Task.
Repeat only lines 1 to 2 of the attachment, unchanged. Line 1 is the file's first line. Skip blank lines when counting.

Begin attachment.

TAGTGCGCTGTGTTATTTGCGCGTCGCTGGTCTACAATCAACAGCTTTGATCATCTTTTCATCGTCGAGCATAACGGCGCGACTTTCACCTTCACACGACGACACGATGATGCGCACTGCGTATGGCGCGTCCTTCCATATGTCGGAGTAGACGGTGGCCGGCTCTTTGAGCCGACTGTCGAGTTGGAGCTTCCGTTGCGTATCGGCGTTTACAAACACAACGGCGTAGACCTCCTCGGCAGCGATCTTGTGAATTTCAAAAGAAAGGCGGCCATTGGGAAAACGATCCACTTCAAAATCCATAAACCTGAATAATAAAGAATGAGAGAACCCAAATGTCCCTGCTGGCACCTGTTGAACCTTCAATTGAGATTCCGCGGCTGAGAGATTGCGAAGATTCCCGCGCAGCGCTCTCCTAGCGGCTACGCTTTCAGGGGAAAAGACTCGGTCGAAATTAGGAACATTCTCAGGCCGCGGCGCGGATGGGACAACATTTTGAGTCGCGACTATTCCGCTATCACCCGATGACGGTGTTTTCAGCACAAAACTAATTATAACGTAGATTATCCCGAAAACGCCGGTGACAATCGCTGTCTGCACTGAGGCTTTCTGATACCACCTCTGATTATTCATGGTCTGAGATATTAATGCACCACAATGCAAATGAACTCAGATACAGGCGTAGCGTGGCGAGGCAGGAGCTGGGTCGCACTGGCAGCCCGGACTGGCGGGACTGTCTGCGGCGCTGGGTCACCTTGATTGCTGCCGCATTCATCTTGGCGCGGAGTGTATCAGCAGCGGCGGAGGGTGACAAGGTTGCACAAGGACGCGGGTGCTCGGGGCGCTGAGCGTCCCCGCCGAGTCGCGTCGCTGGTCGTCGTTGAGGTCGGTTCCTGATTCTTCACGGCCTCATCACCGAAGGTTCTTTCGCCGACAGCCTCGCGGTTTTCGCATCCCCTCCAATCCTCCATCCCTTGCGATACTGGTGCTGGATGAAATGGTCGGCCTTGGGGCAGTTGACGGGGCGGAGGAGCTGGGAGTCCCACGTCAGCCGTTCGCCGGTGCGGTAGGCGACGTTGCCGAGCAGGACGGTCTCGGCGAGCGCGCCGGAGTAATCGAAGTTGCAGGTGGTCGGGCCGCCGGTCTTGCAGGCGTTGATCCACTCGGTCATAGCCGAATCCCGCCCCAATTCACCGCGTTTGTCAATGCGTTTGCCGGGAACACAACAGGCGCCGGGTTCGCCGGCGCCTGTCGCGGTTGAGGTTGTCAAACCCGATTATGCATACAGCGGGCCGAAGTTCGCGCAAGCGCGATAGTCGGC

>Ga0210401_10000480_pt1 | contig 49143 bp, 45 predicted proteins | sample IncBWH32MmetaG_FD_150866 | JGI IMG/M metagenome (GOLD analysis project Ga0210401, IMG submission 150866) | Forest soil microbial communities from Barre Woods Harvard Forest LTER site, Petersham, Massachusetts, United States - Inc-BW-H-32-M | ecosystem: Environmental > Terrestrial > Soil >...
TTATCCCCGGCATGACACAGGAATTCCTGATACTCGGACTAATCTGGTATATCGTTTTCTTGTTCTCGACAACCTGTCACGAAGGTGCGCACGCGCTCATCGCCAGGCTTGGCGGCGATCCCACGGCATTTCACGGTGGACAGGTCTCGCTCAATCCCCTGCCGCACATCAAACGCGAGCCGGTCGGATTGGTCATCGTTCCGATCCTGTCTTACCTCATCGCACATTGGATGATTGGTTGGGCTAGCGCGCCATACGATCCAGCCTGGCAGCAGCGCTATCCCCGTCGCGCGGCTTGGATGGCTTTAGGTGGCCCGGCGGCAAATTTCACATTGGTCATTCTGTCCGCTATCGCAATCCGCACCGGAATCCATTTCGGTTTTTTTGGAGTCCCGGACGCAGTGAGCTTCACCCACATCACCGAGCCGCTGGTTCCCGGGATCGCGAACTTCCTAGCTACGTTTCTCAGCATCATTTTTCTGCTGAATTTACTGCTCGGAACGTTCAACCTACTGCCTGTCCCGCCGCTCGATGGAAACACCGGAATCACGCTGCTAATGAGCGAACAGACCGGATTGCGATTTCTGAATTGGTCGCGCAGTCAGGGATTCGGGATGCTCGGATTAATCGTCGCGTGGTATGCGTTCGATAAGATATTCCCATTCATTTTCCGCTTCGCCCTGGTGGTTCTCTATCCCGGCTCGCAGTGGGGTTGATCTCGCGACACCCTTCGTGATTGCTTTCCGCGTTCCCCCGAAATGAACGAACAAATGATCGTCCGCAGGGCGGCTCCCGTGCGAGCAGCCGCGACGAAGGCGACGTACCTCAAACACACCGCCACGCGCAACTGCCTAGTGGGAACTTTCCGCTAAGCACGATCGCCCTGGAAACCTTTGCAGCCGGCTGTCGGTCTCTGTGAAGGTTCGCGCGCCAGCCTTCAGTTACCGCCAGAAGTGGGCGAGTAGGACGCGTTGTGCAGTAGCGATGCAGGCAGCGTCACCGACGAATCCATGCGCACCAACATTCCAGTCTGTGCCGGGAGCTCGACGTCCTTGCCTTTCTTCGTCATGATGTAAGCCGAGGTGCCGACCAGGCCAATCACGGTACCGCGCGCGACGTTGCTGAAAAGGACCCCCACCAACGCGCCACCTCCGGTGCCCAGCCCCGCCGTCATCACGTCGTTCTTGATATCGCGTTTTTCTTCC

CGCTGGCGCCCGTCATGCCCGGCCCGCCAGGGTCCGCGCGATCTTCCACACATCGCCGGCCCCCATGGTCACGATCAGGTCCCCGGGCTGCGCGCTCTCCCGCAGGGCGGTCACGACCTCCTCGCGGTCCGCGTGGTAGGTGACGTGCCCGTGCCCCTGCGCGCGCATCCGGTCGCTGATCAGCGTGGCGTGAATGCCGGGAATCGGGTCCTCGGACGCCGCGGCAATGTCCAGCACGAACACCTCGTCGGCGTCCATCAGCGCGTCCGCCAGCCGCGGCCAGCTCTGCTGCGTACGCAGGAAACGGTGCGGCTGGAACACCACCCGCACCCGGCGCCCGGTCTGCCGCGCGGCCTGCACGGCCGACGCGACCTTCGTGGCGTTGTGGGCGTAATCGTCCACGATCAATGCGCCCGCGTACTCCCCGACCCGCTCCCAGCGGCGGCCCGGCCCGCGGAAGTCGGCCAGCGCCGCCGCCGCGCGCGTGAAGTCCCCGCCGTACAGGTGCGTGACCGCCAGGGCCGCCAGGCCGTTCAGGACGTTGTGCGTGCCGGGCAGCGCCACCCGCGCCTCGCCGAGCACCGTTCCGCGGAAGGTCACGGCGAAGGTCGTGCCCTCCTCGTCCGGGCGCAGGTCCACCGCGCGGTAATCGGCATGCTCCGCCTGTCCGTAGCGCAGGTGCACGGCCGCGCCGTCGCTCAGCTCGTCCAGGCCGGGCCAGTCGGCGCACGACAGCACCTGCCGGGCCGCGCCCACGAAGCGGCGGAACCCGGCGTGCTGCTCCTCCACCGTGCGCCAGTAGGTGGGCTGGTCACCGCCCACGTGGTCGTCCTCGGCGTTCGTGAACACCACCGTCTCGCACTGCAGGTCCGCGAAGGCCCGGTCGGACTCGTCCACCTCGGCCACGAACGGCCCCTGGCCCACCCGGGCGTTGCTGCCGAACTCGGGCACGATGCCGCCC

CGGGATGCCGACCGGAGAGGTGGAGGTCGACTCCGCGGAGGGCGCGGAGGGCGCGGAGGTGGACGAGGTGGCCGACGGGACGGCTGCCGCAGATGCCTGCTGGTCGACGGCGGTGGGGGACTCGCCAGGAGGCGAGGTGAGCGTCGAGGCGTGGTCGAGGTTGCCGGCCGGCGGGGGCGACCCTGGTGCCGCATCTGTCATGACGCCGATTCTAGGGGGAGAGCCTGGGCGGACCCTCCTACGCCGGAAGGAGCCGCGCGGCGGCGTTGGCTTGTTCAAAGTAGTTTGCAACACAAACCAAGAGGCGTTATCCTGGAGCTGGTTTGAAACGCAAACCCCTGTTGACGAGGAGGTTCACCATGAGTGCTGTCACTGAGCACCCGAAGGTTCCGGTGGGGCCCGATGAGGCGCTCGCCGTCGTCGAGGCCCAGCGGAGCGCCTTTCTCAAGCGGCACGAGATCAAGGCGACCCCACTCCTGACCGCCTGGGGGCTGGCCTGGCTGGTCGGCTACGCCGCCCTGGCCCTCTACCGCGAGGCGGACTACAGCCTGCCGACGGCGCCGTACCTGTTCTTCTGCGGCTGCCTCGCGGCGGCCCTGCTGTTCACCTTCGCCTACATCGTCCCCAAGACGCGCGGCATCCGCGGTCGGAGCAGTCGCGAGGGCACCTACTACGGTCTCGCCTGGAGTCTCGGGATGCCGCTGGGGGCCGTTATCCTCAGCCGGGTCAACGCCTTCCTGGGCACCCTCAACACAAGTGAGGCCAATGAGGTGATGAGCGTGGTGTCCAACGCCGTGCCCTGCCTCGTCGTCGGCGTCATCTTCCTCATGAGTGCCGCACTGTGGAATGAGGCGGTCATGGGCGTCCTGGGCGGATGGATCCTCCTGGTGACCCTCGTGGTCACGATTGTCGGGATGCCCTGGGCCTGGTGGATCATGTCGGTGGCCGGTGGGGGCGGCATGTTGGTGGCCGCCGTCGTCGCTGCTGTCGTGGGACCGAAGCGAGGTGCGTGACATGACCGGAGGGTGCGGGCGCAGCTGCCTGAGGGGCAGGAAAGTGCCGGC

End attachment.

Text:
TAGTGCGCTGTGTTATTTGCGCGTCGCTGGTCTACAATCAACAGCTTTGATCATCTTTTCATCGTCGAGCATAACGGCGCGACTTTCACCTTCACACGACGACACGATGATGCGCACTGCGTATGGCGCGTCCTTCCATATGTCGGAGTAGACGGTGGCCGGCTCTTTGAGCCGACTGTCGAGTTGGAGCTTCCGTTGCGTATCGGCGTTTACAAACACAACGGCGTAGACCTCCTCGGCAGCGATCTTGTGAATTTCAAAAGAAAGGCGGCCATTGGGAAAACGATCCACTTCAAAATCCATAAACCTGAATAATAAAGAATGAGAGAACCCAAATGTCCCTGCTGGCACCTGTTGAACCTTCAATTGAGATTCCGCGGCTGAGAGATTGCGAAGATTCCCGCGCAGCGCTCTCCTAGCGGCTACGCTTTCAGGGGAAAAGACTCGGTCGAAATTAGGAACATTCTCAGGCCGCGGCGCGGATGGGACAACATTTTGAGTCGCGACTATTCCGCTATCACCCGATGACGGTGTTTTCAGCACAAAACTAATTATAACGTAGATTATCCCGAAAACGCCGGTGACAATCGCTGTCTGCACTGAGGCTTTCTGATACCACCTCTGATTATTCATGGTCTGAGATATTAATGCACCACAATGCAAATGAACTCAGATACAGGCGTAGCGTGGCGAGGCAGGAGCTGGGTCGCACTGGCAGCCCGGACTGGCGGGACTGTCTGCGGCGCTGGGTCACCTTGATTGCTGCCGCATTCATCTTGGCGCGGAGTGTATCAGCAGCGGCGGAGGGTGACAAGGTTGCACAAGGACGCGGGTGCTCGGGGCGCTGAGCGTCCCCGCCGAGTCGCGTCGCTGGTCGTCGTTGAGGTCGGTTCCTGATTCTTCACGGCCTCATCACCGAAGGTTCTTTCGCCGACAGCCTCGCGGTTTTCGCATCCCCTCCAATCCTCCATCCCTTGCGATACTGGTGCTGGATGAAATGGTCGGCCTTGGGGCAGTTGACGGGGCGGAGGAGCTGGGAGTCCCACGTCAGCCGTTCGCCGGTGCGGTAGGCGACGTTGCCGAGCAGGACGGTCTCGGCGAGCGCGCCGGAGTAATCGAAGTTGCAGGTGGTCGGGCCGCCGGTCTTGCAGGCGTTGATCCACTCGGTCATAGCCGAATCCCGCCCCAATTCACCGCGTTTGTCAATGCGTTTGCCGGGAACACAACAGGCGCCGGGTTCGCCGGCGCCTGTCGCGGTTGAGGTTGTCAAACCCGATTATGCATACAGCGGGCCGAAGTTCGCGCAAGCGCGATAGTCGGC

>Ga0210401_10000480_pt1 | contig 49143 bp, 45 predicted proteins | sample IncBWH32MmetaG_FD_150866 | JGI IMG/M metagenome (GOLD analysis project Ga0210401, IMG submission 150866) | Forest soil microbial communities from Barre Woods Harvard Forest LTER site, Petersham, Massachusetts, United States - Inc-BW-H-32-M | ecosystem: Environmental > Terrestrial > Soil >...